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Do bare spots in lawns impact fish in the Bay?

Brown river from the brown spots in your lawnHave you ever looked at the streams and rivers in Northern Virginia during and after it rains?

That lovely, chocolaty brown color comes from loose soil washing off yards, neighborhoods, construction sites, and other bare spots. Storm water washes over bare spots and carries soil particles down into storm drains that dump right into your local creeks!

This sediment-laden storm water then flows right into your local streams and rivers.

Unlike sand, which settles out pretty quickly, Northern Virginia soils are full of tiny clay particles, which stay suspended for hours, even days, in our rivers and The Chesapeake Bay. Sediment is one of the primary pollutants in the Chesapeake Bay because it keeps sunlight from reaching the submerged aquatic plants. Those plants are essential habitats for fish, crabs, and numerous invertebrates that feed all the bigger organisms. Without these underwater nursery grounds, which provide food and hiding places for young fish, the productivity of the Bay is compromised.

What can you do to help?

The most important thing is to make sure that you have no bare spots anywhere on your property. Turf grass, native plants, shrubs, and trees all help hang on to loose soil.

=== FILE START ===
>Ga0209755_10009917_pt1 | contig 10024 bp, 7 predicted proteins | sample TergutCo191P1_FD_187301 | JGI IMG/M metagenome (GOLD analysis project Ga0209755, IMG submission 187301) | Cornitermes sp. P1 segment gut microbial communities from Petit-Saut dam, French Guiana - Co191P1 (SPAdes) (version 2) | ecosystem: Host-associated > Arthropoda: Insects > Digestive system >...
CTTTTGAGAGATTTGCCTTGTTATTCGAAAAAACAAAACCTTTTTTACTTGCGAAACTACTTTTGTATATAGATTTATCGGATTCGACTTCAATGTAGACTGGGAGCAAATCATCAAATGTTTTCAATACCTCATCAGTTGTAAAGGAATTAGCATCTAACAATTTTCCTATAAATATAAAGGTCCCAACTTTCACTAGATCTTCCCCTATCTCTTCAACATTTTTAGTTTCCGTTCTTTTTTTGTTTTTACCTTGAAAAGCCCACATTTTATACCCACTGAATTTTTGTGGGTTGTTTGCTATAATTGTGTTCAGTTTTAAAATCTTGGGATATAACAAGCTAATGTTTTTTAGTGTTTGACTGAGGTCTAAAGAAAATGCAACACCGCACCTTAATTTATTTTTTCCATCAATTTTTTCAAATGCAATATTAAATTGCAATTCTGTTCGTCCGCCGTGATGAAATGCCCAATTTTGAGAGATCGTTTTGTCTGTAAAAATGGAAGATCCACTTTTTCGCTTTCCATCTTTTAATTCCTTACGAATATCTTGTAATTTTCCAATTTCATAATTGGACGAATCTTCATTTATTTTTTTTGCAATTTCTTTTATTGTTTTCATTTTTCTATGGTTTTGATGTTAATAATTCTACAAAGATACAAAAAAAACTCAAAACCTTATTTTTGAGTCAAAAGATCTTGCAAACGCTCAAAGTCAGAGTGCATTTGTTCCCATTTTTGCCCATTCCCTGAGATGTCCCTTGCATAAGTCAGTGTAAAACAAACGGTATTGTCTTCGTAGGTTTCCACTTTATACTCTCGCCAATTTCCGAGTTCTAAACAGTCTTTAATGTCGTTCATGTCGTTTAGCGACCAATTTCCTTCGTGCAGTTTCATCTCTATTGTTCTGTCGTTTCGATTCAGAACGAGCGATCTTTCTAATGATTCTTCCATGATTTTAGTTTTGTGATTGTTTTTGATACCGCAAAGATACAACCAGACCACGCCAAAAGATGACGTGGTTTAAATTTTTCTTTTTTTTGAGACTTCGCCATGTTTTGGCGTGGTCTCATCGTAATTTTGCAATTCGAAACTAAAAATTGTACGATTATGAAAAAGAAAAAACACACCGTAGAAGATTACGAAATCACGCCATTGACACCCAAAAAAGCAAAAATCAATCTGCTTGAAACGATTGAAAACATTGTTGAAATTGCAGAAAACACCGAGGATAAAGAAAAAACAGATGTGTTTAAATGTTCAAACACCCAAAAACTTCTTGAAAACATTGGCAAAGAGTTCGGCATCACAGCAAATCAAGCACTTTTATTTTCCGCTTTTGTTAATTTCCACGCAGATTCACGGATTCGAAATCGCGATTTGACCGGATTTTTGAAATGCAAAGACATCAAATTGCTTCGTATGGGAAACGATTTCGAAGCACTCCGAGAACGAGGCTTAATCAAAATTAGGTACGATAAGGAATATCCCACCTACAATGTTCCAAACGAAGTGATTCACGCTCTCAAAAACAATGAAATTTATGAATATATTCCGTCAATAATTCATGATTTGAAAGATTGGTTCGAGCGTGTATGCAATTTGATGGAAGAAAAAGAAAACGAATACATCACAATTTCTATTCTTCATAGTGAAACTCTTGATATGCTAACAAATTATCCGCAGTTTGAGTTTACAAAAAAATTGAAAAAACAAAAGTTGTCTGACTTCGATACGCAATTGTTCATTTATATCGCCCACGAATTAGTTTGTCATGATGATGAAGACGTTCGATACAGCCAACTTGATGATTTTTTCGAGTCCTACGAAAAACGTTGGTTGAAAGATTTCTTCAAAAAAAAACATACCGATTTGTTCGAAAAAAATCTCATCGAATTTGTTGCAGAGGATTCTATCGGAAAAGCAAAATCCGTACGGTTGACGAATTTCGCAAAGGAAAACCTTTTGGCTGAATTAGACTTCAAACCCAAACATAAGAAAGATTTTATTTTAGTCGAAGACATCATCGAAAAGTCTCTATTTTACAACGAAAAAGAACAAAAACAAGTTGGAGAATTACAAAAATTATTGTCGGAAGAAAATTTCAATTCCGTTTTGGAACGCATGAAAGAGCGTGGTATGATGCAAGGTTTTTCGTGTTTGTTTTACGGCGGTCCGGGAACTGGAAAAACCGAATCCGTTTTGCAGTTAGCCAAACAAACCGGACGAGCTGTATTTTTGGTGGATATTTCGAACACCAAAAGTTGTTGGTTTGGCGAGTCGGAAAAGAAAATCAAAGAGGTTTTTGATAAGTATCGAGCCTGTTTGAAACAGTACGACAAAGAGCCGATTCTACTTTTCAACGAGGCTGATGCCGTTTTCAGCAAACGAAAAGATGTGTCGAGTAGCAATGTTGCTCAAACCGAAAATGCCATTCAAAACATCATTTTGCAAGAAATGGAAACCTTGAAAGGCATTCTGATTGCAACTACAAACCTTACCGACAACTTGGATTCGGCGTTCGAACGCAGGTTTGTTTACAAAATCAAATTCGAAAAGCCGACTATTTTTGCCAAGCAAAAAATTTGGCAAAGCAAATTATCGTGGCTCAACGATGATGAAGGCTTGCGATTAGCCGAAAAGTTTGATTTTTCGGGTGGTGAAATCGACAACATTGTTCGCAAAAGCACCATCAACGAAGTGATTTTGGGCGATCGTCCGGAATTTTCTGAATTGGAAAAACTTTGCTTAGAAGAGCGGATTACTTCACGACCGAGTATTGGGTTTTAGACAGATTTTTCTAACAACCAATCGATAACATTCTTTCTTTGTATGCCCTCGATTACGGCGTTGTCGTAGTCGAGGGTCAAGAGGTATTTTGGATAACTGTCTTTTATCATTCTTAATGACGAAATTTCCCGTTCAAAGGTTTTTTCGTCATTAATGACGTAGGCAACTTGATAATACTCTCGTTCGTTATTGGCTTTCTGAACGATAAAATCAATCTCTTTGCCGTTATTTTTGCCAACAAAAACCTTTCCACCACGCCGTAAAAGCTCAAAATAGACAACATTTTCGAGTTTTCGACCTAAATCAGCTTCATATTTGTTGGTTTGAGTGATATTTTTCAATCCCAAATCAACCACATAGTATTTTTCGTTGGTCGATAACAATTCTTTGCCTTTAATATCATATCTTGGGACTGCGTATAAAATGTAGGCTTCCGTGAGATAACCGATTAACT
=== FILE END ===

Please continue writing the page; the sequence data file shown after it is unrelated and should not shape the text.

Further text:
Moral of this story? Cover your bald spots!

MowCow Lawn & Landscape are founding members of the Alliance for the Chesapeake Bay‘s Businesses for the Bay!

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Hold On! Don’t Turn Off Your Irrigation System Just Yet.

It’s almost November, and that means here at MowCow, we’ve been getting a lot of questions about when to shut down your irrigation system. We’d like to offer you our advice in case you may have over-herd any false information!

Colder temperatures mean you’ll start breaking out quilts and hot cocoa.

You might think that your irrigation system is at risk of freezing. While our fall mornings can be chilly and the ground may be cold, it’s actually the soil temperature that mainly affects your system. Since your pipes are underground, they should be A-OK. Soil temperatures in Virginia are currently hovering around the high fifties to the mid-sixties, and they drop slowly in cold weather. You can always check soil temperatures online to see what they’re like in your area!

Gettin’ cold, but keep watering!

We’re recommending everyone keep watering their grass since there has been a lack of rain in the Northern Virginia region over the past few months. Typically, a normal closing happens later in November or early December, right as the temperatures start to dip below freezing at night. This ensures that your system isn’t damaged and that your grass stays happy!

As always, if you need help managing your system, drop us a line or give us a call! We’re happy to fulfill any of your irrigation system needs.

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